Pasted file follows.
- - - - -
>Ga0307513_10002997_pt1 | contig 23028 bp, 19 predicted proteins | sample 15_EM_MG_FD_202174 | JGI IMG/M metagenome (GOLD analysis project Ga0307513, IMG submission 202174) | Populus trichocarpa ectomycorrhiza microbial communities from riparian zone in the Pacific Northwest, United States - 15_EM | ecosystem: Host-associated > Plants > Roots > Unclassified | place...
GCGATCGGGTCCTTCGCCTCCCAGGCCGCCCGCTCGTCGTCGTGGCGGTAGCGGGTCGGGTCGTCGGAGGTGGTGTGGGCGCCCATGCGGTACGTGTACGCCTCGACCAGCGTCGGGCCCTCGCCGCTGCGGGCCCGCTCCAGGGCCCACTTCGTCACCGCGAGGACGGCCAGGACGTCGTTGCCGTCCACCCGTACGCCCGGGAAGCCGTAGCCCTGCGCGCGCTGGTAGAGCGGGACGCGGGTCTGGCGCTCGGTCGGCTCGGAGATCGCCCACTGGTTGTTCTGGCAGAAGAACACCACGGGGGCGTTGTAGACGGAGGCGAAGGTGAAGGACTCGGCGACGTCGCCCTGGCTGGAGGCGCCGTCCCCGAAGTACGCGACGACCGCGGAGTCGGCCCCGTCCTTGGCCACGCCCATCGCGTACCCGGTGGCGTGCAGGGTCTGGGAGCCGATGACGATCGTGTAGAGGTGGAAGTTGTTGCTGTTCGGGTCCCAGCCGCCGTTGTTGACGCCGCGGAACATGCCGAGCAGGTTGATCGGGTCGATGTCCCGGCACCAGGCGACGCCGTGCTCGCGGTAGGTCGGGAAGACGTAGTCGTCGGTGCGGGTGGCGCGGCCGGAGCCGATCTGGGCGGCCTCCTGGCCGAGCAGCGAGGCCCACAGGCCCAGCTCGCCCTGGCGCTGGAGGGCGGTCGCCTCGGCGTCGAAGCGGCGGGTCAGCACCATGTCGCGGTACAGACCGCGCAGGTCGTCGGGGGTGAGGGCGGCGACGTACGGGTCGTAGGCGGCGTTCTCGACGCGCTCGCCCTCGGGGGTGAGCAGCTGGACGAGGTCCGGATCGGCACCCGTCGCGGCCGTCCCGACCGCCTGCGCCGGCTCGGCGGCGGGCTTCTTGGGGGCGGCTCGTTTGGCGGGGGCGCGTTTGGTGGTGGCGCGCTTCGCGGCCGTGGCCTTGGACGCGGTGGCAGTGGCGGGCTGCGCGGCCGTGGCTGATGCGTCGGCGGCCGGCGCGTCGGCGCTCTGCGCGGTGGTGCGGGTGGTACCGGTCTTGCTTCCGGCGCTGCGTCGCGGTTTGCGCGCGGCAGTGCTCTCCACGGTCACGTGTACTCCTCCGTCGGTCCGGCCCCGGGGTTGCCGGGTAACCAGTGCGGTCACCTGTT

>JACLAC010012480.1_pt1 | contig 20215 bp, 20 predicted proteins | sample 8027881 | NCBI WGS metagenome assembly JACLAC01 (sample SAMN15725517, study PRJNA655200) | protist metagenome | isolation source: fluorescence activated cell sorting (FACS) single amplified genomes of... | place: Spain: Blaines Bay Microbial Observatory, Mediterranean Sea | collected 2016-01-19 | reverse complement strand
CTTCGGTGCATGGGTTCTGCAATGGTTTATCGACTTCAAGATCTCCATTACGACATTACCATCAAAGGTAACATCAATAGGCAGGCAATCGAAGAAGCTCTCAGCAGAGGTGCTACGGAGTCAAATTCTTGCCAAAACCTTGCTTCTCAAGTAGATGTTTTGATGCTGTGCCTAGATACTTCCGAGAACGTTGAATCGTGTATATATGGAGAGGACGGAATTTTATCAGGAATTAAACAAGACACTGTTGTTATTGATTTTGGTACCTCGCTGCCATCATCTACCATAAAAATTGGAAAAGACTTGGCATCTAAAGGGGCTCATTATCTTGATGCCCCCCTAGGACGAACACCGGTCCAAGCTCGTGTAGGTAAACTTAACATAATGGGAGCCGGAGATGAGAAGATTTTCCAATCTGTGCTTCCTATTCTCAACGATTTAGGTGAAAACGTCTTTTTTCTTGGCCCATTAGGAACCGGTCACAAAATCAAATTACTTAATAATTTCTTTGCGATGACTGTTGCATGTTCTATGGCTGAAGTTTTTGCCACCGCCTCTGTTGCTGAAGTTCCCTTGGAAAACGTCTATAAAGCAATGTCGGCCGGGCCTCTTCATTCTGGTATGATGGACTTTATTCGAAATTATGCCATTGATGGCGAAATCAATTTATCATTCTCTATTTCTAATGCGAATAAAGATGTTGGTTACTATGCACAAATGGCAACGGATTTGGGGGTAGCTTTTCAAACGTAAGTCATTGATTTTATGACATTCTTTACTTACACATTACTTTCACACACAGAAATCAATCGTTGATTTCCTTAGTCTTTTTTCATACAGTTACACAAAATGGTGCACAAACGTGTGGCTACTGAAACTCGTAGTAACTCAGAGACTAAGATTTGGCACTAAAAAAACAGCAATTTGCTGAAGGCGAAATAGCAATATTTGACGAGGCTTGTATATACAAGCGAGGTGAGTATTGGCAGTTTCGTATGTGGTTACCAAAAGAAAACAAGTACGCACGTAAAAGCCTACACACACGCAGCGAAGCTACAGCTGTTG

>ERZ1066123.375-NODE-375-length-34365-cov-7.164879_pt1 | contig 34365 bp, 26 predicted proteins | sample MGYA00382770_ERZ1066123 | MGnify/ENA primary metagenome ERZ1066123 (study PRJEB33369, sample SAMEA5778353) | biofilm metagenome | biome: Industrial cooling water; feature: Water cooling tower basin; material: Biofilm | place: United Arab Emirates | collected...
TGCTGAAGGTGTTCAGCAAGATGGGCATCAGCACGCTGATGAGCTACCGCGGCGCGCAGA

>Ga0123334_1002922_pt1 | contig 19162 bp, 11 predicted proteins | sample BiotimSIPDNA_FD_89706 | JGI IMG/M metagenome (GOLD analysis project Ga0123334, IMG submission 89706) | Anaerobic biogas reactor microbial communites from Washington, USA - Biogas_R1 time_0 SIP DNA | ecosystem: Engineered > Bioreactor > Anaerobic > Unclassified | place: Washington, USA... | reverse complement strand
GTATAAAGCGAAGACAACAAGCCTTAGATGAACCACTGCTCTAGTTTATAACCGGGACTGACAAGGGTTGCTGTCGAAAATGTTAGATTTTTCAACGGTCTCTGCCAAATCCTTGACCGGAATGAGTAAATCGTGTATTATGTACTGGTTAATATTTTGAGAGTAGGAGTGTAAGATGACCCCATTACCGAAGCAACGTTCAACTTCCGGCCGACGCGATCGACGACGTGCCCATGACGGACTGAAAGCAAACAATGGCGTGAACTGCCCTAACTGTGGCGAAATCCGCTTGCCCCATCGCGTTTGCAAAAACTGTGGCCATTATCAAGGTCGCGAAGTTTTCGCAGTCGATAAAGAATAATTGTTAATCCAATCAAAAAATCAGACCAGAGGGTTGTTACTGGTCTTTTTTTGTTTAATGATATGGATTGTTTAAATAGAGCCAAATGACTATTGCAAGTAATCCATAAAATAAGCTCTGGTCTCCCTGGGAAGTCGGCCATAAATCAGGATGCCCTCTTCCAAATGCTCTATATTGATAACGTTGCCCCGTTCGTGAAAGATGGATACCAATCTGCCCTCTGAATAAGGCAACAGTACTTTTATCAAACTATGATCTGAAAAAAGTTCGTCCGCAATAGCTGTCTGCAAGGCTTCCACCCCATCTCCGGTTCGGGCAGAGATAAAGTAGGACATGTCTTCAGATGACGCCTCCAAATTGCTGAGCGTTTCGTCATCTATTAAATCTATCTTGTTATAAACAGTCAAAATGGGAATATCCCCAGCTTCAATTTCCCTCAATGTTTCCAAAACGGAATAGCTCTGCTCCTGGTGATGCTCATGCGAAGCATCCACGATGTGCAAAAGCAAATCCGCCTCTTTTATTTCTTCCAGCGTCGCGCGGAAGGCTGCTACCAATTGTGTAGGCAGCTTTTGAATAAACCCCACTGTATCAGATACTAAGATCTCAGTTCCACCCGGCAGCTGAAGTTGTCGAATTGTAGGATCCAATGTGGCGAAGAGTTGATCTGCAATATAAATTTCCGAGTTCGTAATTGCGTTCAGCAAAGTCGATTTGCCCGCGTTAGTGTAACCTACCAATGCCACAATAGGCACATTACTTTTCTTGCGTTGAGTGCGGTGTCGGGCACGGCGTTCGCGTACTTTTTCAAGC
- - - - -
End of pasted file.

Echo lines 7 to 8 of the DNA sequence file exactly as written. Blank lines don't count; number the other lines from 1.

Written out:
>Ga0123334_1002922_pt1 | contig 19162 bp, 11 predicted proteins | sample BiotimSIPDNA_FD_89706 | JGI IMG/M metagenome (GOLD analysis project Ga0123334, IMG submission 89706) | Anaerobic biogas reactor microbial communites from Washington, USA - Biogas_R1 time_0 SIP DNA | ecosystem: Engineered > Bioreactor > Anaerobic > Unclassified | place: Washington, USA... | reverse complement strand
GTATAAAGCGAAGACAACAAGCCTTAGATGAACCACTGCTCTAGTTTATAACCGGGACTGACAAGGGTTGCTGTCGAAAATGTTAGATTTTTCAACGGTCTCTGCCAAATCCTTGACCGGAATGAGTAAATCGTGTATTATGTACTGGTTAATATTTTGAGAGTAGGAGTGTAAGATGACCCCATTACCGAAGCAACGTTCAACTTCCGGCCGACGCGATCGACGACGTGCCCATGACGGACTGAAAGCAAACAATGGCGTGAACTGCCCTAACTGTGGCGAAATCCGCTTGCCCCATCGCGTTTGCAAAAACTGTGGCCATTATCAAGGTCGCGAAGTTTTCGCAGTCGATAAAGAATAATTGTTAATCCAATCAAAAAATCAGACCAGAGGGTTGTTACTGGTCTTTTTTTGTTTAATGATATGGATTGTTTAAATAGAGCCAAATGACTATTGCAAGTAATCCATAAAATAAGCTCTGGTCTCCCTGGGAAGTCGGCCATAAATCAGGATGCCCTCTTCCAAATGCTCTATATTGATAACGTTGCCCCGTTCGTGAAAGATGGATACCAATCTGCCCTCTGAATAAGGCAACAGTACTTTTATCAAACTATGATCTGAAAAAAGTTCGTCCGCAATAGCTGTCTGCAAGGCTTCCACCCCATCTCCGGTTCGGGCAGAGATAAAGTAGGACATGTCTTCAGATGACGCCTCCAAATTGCTGAGCGTTTCGTCATCTATTAAATCTATCTTGTTATAAACAGTCAAAATGGGAATATCCCCAGCTTCAATTTCCCTCAATGTTTCCAAAACGGAATAGCTCTGCTCCTGGTGATGCTCATGCGAAGCATCCACGATGTGCAAAAGCAAATCCGCCTCTTTTATTTCTTCCAGCGTCGCGCGGAAGGCTGCTACCAATTGTGTAGGCAGCTTTTGAATAAACCCCACTGTATCAGATACTAAGATCTCAGTTCCACCCGGCAGCTGAAGTTGTCGAATTGTAGGATCCAATGTGGCGAAGAGTTGATCTGCAATATAAATTTCCGAGTTCGTAATTGCGTTCAGCAAAGTCGATTTGCCCGCGTTAGTGTAACCTACCAATGCCACAATAGGCACATTACTTTTCTTGCGTTGAGTGCGGTGTCGGGCACGGCGTTCGCGTACTTTTTCAAGC